Let's Eat

Is ‘glatt kosher’ a meaningless label?

We examine the terms given to food to make them appear more kosher.


Once, we competed for kudos with the labels on our clothes. Today, it is the labels on our food that matter.

As large segments of society have decided that organic is a must-have, in kosher-observant circles, prestigious rabbinical certifications have become increasingly important.

Take a trip to a kosher supermarket anywhere in the world and you will see shelves loaded with goods boasting all sorts of kashrut credentials, such as glatt, mehadrin and yashan.

"Once upon a time people commonly thought ‘either its kosher or it is not,'" says Rabbi Jeremy Conway, director of the London Beth Din Kashrut Division. "But today they readily understand that just as there are differing standards of cuisine, design and healthcare, so there are different standards of kashrut."

If you are confused by the words on the labels, don't worry. It seems that many of the certification connoisseurs - and the rabbis who write the labels - are, too.

You can buy dozens of "glatt" products these days, including chickens and fish balls - even though glatt is a term that can only apply to beef.

Here is a glossary of the terms for next time you are shopping:

Glatt is a Yiddish term which means smooth. In kashrut, it refers to the lungs of a slaughtered cow.
Several important rabbinic authorities say that a cow is kosher if there are growths on the lung, so long as they are removed. But others are stricter, claiming that a cow should not be eaten unless the lung is smooth, or glatt.

Different authorities give different standards of just how smooth the lung must be. The strictest is what is known as Glatt Beit Yosef. This means it is glatt in line with the definition of Rabbi Joseph Karo (known as the Beit Yosef) who wrote the Shulchan Aruch legal code.

There is no such thing as glatt lamb. It cannot apply to chicken either.

Yashan is Hebrew for old and usually refers to baked goods. But it does not mean that the bread bearing this label is stale.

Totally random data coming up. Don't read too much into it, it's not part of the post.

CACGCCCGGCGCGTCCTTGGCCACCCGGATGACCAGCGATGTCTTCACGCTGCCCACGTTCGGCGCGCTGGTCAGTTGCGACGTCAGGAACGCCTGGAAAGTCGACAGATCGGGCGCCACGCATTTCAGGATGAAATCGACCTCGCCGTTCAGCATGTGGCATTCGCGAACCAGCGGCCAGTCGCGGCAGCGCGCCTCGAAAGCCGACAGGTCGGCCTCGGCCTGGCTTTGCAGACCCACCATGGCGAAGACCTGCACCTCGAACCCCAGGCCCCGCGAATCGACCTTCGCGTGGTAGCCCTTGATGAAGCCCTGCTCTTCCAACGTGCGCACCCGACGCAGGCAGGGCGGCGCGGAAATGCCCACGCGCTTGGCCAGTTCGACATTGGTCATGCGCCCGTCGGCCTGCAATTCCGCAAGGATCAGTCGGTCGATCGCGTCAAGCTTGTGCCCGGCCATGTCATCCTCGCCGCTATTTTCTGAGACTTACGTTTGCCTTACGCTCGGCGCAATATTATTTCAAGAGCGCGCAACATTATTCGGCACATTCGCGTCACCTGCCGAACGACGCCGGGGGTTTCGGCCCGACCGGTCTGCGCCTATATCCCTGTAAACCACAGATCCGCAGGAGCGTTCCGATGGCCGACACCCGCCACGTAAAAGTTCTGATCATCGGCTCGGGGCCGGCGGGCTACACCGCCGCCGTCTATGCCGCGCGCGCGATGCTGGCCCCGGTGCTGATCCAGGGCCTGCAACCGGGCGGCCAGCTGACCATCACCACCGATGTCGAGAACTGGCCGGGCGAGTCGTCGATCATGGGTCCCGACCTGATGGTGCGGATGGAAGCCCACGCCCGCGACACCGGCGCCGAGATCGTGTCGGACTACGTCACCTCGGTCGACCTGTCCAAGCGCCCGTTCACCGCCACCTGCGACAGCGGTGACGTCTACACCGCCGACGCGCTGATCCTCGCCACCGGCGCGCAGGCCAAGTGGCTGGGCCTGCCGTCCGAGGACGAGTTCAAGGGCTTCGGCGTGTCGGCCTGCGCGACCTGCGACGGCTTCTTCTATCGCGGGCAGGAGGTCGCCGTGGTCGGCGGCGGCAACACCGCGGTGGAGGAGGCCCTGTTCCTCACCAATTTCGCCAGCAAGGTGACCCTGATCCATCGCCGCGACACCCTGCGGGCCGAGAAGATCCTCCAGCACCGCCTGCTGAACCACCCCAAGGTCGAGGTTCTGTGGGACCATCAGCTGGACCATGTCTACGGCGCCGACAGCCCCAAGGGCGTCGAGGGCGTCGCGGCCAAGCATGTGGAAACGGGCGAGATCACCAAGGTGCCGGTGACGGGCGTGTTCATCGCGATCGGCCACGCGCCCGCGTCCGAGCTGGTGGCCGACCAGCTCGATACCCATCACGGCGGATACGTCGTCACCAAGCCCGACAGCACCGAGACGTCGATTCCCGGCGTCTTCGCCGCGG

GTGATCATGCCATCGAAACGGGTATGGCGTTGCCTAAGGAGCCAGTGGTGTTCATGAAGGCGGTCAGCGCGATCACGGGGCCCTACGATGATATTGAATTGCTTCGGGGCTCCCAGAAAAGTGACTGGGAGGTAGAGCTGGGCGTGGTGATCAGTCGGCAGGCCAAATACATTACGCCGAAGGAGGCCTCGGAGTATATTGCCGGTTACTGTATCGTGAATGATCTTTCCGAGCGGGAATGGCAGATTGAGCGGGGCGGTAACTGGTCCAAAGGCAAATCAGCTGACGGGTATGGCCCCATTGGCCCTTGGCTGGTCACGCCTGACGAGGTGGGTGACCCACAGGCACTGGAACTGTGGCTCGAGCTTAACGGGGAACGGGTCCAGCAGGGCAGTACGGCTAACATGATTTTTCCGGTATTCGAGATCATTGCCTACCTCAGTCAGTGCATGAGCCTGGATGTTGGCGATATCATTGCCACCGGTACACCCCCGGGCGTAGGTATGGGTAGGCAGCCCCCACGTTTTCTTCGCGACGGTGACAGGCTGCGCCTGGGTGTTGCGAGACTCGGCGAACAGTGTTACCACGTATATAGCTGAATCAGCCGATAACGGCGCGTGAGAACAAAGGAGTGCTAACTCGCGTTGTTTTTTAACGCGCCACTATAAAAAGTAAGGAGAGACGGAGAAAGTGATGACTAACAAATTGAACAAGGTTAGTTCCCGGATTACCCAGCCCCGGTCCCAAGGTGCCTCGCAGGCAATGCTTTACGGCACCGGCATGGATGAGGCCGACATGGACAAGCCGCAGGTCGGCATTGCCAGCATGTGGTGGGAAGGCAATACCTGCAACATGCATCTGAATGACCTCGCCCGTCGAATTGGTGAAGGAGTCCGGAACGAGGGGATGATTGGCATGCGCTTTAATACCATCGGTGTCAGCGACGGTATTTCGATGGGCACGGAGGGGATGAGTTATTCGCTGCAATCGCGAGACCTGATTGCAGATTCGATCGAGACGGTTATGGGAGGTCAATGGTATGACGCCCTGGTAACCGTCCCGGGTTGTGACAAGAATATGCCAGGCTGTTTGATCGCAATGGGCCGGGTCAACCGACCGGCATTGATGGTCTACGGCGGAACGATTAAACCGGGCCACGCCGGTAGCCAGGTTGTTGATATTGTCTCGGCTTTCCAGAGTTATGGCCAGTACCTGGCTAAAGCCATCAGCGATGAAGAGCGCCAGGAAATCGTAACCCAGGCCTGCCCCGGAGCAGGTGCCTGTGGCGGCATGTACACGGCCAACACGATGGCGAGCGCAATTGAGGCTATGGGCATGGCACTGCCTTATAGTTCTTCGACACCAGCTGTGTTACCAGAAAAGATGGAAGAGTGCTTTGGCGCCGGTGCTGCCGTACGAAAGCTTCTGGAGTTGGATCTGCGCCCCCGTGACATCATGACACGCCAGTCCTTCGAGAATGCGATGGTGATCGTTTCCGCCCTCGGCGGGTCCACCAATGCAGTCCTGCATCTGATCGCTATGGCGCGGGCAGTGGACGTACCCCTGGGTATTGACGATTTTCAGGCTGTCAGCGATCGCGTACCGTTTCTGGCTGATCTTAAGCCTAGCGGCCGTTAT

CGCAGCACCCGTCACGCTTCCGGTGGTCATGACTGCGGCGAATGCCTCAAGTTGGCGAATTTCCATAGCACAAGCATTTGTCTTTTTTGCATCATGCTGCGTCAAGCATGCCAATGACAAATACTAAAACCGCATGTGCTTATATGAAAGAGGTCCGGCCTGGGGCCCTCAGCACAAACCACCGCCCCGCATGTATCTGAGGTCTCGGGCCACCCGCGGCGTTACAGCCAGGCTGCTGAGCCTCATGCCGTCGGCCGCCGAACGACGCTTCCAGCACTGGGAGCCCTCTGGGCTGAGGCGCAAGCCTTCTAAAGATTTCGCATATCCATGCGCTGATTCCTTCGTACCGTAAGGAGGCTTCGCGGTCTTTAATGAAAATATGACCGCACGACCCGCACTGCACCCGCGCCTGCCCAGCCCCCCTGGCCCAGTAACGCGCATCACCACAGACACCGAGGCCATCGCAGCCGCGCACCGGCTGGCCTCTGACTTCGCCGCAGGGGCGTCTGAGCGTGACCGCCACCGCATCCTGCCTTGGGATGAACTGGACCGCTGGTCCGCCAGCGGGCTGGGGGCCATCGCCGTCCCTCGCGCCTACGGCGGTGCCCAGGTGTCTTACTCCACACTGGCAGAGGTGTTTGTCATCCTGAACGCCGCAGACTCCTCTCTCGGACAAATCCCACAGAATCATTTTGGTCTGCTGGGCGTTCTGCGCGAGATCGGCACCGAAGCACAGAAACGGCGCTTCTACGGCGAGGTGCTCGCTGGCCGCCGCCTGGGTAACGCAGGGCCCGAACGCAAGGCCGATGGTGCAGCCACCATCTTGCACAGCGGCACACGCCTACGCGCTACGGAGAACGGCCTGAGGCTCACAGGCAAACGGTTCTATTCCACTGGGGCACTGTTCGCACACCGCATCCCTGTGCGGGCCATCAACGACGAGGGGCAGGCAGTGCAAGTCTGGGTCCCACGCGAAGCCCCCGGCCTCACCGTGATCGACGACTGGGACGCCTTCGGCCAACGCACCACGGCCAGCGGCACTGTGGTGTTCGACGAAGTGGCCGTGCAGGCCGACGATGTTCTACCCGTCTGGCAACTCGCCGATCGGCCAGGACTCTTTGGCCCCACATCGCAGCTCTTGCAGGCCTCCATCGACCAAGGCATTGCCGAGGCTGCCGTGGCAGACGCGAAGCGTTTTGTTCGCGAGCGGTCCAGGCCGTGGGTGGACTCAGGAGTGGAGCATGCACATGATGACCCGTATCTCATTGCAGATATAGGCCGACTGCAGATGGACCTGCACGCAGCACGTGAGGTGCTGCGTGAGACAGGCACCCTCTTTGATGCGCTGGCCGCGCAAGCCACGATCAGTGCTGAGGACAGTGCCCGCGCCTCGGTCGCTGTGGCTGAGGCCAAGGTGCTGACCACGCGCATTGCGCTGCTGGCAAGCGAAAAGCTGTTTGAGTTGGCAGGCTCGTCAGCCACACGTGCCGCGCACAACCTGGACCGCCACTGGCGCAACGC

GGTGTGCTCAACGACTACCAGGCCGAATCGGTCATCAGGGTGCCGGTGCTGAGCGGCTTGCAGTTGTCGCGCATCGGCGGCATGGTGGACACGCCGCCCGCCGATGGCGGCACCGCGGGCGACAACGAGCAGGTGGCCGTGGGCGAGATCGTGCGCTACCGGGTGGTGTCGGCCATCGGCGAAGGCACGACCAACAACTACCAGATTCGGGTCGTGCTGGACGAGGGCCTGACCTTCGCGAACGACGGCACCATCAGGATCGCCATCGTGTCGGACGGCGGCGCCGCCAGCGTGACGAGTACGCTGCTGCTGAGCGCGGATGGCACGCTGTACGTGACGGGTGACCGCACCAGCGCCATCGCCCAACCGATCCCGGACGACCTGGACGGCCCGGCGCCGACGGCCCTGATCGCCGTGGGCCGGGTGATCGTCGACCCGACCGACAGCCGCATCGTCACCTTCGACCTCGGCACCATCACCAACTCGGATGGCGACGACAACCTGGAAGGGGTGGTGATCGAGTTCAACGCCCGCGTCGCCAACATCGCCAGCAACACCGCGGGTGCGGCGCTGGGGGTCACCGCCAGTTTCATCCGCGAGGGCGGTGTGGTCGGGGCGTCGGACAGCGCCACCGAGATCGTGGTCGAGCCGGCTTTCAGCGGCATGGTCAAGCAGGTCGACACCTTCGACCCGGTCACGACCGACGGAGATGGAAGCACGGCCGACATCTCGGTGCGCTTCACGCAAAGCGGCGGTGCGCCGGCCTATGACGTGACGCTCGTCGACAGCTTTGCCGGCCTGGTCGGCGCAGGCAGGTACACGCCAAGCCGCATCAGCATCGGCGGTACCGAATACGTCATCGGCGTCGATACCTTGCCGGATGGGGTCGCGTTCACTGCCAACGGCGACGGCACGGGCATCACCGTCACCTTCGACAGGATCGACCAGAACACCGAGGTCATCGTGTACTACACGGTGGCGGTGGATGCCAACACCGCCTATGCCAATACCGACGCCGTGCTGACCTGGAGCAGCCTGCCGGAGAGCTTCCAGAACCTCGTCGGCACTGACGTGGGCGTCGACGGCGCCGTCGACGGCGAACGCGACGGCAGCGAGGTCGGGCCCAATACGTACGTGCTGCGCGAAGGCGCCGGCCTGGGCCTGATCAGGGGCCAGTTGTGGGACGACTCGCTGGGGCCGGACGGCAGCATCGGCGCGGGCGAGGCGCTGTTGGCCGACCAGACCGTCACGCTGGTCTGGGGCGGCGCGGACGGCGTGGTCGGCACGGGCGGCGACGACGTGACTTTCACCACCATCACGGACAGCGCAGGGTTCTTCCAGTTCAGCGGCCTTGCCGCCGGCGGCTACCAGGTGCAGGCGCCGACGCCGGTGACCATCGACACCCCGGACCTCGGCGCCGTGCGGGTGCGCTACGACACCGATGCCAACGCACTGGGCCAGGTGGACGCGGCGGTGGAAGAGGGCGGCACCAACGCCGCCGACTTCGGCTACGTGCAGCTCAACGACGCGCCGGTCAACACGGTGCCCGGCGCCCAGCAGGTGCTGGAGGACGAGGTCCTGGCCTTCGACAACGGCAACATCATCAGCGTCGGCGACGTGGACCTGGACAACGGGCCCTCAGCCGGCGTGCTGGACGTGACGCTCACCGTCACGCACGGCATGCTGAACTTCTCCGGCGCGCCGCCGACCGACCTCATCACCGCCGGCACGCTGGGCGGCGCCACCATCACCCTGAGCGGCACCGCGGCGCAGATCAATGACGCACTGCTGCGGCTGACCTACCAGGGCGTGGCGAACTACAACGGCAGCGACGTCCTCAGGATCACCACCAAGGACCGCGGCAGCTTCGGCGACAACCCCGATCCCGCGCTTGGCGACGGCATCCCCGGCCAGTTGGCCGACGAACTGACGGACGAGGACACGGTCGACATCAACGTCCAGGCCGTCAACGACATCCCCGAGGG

The Torah forbids eating a season's grain - wheat, oats, barley, spelt and rye - until the grain offering had been taken to the Temple by way of thanks to God for the harvest. This happened on the second day of Passover.

This meant that until the offering was made, the season's grain was deemed "new" and off-limits. Once Passover passed, it became "old" or yashan, and permitted.

When Jews moved to the diaspora in the centuries after the destruction of the Temple, many religious authorities ruled that this regulation only applied in the Land of Israel. After all, grain offerings were no longer taken to the Temple and the seasons were different in the lands where they were now living.

However, some stricter authorities said that people should continue to observe the rule. This approach has become increasingly popular across the diaspora in the last decade, including in Britain where two kashrut authorities - Kedassia and the Federation of Synagogues - have begun to promote it.

Mehadrin means beautified, and is a blanket term for any religious precept observed to a particularly high standard. Many products boast this benchmark, and it is difficult to know exactly what they mean. "It can be a very subjective term," admits a top supervisor at a British kashrut authority. "What we call mehadrin others simply call ‘kosher'. But what others call mehadrin we may call ‘only just kosher'."

In reality, supervisors can use the term whenever it suits them and there is no way of knowing exactly what it means. "People ask me why I don't put mehadrin on everything," says Dayan Moshe Elzas, head of kashrut at the Federation of Synagogues. He says that there would be little to stop him - he just avoids doing so because he wants to avoid devaluing the term.

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